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Alma Katsu is back with her second book in the Taker Trilogy called THE RECKONING.  Her first book THE TAKER was named as one of the Top ten debut books of 2011 by the American Library Association.  Alma has been compared to the early works of Anne Rice, quite an accomplishment for a debut author.  We were able to talk to Alma about her trilogy and the challenges she faced when starting out as a debut author.

Your character Adair has been called “The 21st century Lestat.” Would you agree with this?

I have to admit to not being a Lestat expert, having only read INTERVIEW WITH THE VAMPIRE and not all of Anne Rice’s books with this character. From what I recall of him, I’d say yes, Adair seems to be cut from similar cloth even though he’s not a vampire. They’re both seductive, charming, calculating, selfish, cruel and doomed to suffer for their shortcomings. That kind of man is as irresistible as catnip to some readers—and I hope all of Lestat’s fans find their way to THE TAKER to check out Adair.

THE RECKONING is the second book in your Taker Trilogy. Is the action and emotion getting more intense?

THE RECKONING is very different from the first book in the trilogy. It’s more of a thriller. It’s basically a chase book: The heroine, Lanny, managed to trap the formidable and nearly unstoppable immortal Adair for two centuries. He finally is freed and is coming after her, intent on revenge. She must figure out how to stop him a second time, and figure out how to keep her loved ones safe from Adair as well. While there are flashbacks in history to some of the key moments in both Lanny’s and Adair’s lives, we’re much more in the present day, pursuer and the pursued.

Did you know when you first started thinking of the entire story that it would be a trilogy?

I wrote THE TAKER as a standalone. It took ten years to write and while I waited for my editor to get back to me with revisions, I began to miss the characters. A lot. And so I began to wonder what would happen next… and figured out how the entire story would play out. It seemed like an incredible adventure, these next two books, and I’m only beginning to see how ambitious the trilogy really is (especially the last book)!

Lanore is sitting in front of you, what question would you like to ask her?

Are you happy now? I can see her smiling knowingly.

Many authors say their first book was the easiest to write, because they had as much time as they wanted to write it, but the second was a lot more difficult because of deadlines. Was this the case for you?

I can’t say the first was easy because it had such tricky structural elements, but the second book was definitely a test of nerves. I had about twenty months to write book two and I owe a lot to my editor, Tricia Boczkowski at Gallery, who did a heroic job getting it to the finished state. She has amazing focus and dedication and, I think, improved my skills enough so that I’m not terrified to undertake book three.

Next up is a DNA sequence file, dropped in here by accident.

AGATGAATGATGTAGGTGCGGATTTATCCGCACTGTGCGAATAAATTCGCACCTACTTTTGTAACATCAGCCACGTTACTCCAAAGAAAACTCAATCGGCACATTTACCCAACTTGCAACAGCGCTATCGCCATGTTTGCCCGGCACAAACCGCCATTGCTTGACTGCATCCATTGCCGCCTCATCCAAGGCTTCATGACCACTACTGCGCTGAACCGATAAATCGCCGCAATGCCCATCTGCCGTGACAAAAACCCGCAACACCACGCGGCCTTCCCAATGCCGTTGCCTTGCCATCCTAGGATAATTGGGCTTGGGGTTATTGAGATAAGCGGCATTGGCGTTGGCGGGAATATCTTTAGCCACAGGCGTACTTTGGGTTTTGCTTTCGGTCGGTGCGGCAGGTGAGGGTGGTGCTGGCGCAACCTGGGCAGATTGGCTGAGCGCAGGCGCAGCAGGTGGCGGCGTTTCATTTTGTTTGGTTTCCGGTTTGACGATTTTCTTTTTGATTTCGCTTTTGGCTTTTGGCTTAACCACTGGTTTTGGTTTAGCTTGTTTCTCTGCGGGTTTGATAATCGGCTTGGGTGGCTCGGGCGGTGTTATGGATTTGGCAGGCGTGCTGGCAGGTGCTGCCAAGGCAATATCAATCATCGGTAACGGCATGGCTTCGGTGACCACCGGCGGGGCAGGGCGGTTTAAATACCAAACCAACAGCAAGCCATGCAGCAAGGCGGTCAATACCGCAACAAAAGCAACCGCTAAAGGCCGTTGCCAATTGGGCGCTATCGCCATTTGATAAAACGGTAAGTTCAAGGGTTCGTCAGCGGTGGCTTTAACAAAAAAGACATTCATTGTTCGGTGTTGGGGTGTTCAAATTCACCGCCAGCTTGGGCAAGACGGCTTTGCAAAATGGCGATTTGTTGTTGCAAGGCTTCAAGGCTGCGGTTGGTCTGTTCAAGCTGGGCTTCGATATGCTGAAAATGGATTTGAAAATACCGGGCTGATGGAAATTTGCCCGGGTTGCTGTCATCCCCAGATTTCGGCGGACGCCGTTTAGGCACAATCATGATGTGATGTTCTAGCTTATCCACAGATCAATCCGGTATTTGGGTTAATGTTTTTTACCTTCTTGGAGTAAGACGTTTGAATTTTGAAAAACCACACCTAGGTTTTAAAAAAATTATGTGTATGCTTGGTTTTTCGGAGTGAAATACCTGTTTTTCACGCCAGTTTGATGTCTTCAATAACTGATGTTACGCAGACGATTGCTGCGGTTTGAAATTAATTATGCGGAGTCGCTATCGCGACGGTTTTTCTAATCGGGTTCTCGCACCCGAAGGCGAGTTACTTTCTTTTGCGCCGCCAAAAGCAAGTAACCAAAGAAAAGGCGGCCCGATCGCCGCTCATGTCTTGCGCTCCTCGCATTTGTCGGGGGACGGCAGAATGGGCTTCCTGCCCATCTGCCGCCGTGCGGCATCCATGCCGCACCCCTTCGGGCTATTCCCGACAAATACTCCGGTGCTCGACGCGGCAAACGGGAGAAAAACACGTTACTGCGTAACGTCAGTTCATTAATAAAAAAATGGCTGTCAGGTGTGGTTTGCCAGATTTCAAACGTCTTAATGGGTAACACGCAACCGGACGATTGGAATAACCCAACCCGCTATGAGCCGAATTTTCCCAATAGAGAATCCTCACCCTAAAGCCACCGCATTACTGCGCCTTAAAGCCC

In THE RECKONING what secondary character surprised you by having more of a voice then you thought they would?

Probably Luke’s ex-wife, Tricia (not named after my editor, by the way). Luke is the doctor who helps Lanny escape from the police and is drawn into Lanny’s secret world in THE TAKER.  Of all the characters, his ex-wife might be viewed as the sole voice of reason and beacon of sanity.

Why do you think your books are being compared to “vampire” novels, when you don’t have any vampires in them?

I think the element of immortality throws some readers for a loop. I’ve been told that they see the word “immortal” and they assume it has vampires in it. Also, the books are Gothic in flavor—full of dark emotions, the secret inner life—and I think that puts readers in mind of vampire stories. DRACULA is the classic Gothic novel, after all!

Finish this sentence, “If I stopped writing today I would be………………..?”

…because I was lying comatose in a hospital bed. Actually, I’m not one of those writers who would say she’d only stop writing if she were dead because I did stop writing for about fifteen years. I was a journalist and wrote short stories until I was in my mid-twenties and then gave it up to concentrate on my career as an intelligence analyst. I returned when I turned forty to see if I could learn to master something as complex and artful as writing a novel. So I know such things happen; I only hope that I don’t stop writing a second time

One book, one movie and one CD is all you can have, what would they be?

Right now, the book would be CASANOVA IN BOLZANO by Sandor Marai, the movie would be ORLANDO directed by Sally Potter and the CD would be ABSOLUTION by Muse. All are epic and lush; I think that says something.

Have you began to think about life after The Taker Trilogy?

Yes. I have been writing full-time for a year but I anticipate returning to the intelligence business, thought as a contractor or consultant this time around. As for writing, I have a spin-off from The Taker trilogy that I hope to complete; a YA that has no paranormal element whatsoever; and a fantasy that’s in the early stages. And ideas for about five other novels. I have the opposite of writer’s block: I can’t seem to stop thinking up ideas for new books.

We would like to thank Alma for taking the time to talk about her trilogy and her latest book The RECKONING available June 1st, 2012.  For more information on Alma, please visit her website


Alma Katsu’s debut THE TAKER, a novel of Gothic suspense, was selected an ALA Booklist top ten debut novel of 2011 and developed an international following. THE RECKONING, the second book in the trilogy, will be published June 19, 2012. Ms. Katsu received her MA in fiction from the Johns Hopkins University and is a former intelligence analyst.

John Raab
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